After turning down a previous opportunity to escape in hopes of building trust between him and Rick, Negan takes his next out in “The Walking Dead” #152. Brandon, one of the two bullies who attacked Carl and Sophia, is humiliated after a failed attempt to attack Rick for killing his father (who had himself tried to kill Rick a few issues earlier). Seeking revenge, he steals the keys to Negan’s cell and tells him he’s there to help him escape.

When Negan asks why he’d do that, he explains his desire to travel with Negan to the Whisperers’ camp to reveal Rick’s plans to attack, believing Negan is the only one who hates Rick as much as he does. The pair sneak out among the people leaving for the Hilltop, and travel to the border by the next issue. However, Negan quickly grows tired of Brandon’s whining and kills him, revealing he has his own plans for the Whisperers.



Speaking of Negan’s plans, in issue #156 we see Negan join the ranks of the Whisperers despite protests from Alpha’s right-hand man, Beta, who questions Negan’s intentions. Alpha dismisses his concerns, inviting him to challenge her authority if he truly feels so strongly about it. Negan lives among the Whisperers for a time, demonstrating his strength and value to the group.

After stopping the rape of a Whisperer woman by two of her peers, Negan attempts to kill them before being stopped by Beta explaining this is a chance for the woman to prove her strength (an idea which infuriates Negan). Later, Negan has a one-on-one meeting with Alpha where they debate their individual leadership philosophies. Alpha opens up to Negan, breaking down and admitting she believes she is weak because she misses her daughter. Negan consoles her before slitting her throat and cutting her head off saying “Wait until Rick gets a look at you…” proving his desire to build trust between him and Rick.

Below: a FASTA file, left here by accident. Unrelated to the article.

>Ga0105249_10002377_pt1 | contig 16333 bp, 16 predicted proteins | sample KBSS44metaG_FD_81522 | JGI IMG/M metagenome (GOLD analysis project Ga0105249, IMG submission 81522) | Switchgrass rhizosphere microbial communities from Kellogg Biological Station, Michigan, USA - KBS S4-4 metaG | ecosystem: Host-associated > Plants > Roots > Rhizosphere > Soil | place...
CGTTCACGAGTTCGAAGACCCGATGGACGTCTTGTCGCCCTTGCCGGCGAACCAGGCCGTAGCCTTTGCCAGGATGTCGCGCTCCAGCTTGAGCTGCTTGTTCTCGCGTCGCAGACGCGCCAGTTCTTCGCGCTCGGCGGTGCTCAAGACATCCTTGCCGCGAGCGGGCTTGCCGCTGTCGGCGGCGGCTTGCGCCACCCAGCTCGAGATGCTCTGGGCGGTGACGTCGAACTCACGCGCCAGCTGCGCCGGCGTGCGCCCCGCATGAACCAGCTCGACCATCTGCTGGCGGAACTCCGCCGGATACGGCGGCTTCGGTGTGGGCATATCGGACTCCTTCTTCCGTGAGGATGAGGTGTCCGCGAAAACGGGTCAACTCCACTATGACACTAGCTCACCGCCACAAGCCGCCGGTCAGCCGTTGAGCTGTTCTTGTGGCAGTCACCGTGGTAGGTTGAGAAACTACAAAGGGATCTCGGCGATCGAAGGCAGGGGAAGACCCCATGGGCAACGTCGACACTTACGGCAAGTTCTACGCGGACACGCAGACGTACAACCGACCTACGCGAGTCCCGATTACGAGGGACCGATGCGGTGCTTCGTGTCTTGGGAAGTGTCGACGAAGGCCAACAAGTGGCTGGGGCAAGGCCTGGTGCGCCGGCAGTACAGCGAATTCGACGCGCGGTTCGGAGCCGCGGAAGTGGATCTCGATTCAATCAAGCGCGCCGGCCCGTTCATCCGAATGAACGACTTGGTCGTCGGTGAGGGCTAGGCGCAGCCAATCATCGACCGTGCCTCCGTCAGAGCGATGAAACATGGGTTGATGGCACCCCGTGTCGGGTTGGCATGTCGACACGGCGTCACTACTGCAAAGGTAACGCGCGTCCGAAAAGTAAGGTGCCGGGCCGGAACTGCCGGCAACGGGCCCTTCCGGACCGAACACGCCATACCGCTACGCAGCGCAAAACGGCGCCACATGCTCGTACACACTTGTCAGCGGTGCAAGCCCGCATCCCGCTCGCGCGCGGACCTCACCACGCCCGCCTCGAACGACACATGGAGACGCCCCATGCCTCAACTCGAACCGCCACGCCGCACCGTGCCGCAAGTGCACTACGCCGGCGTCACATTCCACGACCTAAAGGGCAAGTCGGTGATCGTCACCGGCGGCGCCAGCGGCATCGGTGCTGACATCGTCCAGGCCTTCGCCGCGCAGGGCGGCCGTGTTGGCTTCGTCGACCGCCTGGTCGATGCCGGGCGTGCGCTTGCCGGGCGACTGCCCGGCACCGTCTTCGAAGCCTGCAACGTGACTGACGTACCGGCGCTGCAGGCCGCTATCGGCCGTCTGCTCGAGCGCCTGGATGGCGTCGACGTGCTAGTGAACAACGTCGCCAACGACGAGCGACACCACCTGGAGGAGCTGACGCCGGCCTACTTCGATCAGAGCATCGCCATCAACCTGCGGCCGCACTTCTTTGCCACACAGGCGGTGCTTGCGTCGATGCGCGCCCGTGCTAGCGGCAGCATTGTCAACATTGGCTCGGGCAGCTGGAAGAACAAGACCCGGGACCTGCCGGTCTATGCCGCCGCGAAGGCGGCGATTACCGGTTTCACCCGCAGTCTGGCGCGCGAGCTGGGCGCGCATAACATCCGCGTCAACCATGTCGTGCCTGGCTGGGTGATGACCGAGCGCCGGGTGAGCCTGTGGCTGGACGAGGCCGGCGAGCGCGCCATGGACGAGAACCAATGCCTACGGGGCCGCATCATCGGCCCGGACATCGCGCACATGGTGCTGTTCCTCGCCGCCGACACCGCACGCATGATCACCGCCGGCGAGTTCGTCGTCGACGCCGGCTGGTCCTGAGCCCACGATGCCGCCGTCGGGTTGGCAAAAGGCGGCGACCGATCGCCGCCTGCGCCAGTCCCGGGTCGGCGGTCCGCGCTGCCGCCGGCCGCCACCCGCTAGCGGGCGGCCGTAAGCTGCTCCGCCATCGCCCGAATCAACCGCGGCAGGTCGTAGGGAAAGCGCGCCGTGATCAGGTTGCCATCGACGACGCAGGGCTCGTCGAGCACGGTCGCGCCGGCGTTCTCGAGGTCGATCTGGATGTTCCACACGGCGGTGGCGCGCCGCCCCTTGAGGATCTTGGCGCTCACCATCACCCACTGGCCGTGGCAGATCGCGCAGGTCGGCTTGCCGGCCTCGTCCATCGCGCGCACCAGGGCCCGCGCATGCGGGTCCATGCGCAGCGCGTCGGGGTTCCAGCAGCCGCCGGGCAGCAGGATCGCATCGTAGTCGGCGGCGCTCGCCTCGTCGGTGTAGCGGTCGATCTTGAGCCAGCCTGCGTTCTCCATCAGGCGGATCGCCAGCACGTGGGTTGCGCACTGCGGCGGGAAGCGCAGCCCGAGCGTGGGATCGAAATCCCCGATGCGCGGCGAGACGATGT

Our last entry deals with one of the most tragic causalities of “The Whisperer War,” the death of Father Gabriel in “The Walking Dead” #158. Gabriel has been assigned to lookout at a nearby water tower giving him a vantage point that allows him to see for miles. His job is to keep watch for the Whisperers and sound a horn if he sees anything suspicious.

When Gabriel arrives at his post at the conclusion of issue #157, he climbs the tower and looks through his rifle’s scope revealing an enormous herd of walkers (which is also concealing a number of Whisperers). Panicked, Gabriel opens issue #158 by asking the “Lord above” to please help him. While attempting to get down, Gabriel slips down the ladder, catching his leg in one of the rungs and snapping it. Dangling there by his broken leg, Gabriel cries out in pain only for Beta to arrive and cut open his stomach for the Walkers to feed on, leaving nothing but a husk of Father Gabriel behind.

Any moments we missed? Let us know in the comments below!